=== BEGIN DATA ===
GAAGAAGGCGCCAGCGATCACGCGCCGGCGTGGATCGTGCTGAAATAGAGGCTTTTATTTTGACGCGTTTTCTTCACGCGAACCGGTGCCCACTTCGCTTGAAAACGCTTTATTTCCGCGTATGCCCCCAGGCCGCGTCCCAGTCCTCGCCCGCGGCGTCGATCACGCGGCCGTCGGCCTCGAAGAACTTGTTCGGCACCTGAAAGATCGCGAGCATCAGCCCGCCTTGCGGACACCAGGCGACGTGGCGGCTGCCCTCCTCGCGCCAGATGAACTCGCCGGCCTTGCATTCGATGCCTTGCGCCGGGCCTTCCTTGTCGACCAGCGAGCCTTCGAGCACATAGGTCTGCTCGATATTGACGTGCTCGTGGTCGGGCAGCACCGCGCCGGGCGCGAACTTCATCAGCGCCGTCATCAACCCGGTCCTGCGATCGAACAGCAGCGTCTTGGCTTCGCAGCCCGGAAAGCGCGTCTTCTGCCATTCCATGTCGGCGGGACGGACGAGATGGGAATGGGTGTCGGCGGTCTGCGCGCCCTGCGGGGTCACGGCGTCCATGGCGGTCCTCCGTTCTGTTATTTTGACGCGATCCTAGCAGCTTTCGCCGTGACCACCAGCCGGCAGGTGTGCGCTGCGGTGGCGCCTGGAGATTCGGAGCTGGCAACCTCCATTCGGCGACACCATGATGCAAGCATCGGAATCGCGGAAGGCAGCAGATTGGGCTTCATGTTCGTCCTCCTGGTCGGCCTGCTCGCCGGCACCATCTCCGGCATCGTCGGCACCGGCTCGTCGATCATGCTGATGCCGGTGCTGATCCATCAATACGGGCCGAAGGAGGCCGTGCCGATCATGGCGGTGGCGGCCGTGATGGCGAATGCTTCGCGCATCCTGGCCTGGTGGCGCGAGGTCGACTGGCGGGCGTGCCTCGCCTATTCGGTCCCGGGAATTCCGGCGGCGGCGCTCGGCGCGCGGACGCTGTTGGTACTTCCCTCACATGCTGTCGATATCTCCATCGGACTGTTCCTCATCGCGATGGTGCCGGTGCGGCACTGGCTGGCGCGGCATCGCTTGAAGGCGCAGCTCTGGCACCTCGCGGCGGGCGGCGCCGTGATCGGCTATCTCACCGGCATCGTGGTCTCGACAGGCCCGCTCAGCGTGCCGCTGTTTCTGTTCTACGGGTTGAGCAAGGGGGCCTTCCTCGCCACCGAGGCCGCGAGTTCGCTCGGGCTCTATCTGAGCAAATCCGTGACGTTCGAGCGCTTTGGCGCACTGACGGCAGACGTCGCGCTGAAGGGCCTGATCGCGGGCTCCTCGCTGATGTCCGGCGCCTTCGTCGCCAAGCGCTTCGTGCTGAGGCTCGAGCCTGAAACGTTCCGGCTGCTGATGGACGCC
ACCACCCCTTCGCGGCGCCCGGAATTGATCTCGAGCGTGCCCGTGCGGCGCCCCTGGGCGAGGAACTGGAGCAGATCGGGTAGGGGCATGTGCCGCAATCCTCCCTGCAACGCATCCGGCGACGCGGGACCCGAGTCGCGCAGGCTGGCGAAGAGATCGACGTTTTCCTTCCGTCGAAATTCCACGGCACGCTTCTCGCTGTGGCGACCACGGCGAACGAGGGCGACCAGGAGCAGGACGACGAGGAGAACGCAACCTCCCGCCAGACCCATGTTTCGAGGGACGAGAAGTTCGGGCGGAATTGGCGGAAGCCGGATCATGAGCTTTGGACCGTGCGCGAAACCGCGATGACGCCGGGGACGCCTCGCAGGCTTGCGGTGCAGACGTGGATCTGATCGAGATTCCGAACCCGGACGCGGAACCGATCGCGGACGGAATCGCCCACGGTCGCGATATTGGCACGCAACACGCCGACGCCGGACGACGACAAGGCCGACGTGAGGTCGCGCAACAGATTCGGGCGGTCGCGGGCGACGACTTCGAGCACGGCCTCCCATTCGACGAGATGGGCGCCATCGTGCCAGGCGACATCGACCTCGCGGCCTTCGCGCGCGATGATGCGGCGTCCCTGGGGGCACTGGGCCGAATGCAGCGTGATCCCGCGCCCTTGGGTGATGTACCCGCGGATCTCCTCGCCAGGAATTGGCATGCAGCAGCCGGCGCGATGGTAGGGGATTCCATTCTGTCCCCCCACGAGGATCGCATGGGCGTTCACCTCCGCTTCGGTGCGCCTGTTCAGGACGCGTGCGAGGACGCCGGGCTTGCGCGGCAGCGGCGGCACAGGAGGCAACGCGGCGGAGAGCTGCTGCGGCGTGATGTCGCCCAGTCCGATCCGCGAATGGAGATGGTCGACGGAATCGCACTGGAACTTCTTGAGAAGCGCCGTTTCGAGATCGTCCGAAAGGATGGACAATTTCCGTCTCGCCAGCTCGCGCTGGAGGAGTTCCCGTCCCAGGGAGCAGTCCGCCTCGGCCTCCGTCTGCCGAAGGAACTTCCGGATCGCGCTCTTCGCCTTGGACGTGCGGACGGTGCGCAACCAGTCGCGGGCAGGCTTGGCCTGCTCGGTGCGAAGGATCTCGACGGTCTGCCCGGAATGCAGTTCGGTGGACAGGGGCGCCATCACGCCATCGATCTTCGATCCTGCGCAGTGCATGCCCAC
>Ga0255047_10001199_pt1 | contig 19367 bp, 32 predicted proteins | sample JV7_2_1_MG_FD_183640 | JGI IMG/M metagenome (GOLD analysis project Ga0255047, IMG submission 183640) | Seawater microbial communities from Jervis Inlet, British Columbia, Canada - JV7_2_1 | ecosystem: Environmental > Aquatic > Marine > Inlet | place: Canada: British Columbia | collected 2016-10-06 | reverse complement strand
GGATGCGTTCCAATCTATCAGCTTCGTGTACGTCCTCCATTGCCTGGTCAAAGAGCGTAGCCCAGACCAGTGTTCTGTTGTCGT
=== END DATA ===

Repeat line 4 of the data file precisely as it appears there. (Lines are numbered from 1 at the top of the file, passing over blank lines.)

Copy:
GGATGCGTTCCAATCTATCAGCTTCGTGTACGTCCTCCATTGCCTGGTCAAAGAGCGTAGCCCAGACCAGTGTTCTGTTGTCGT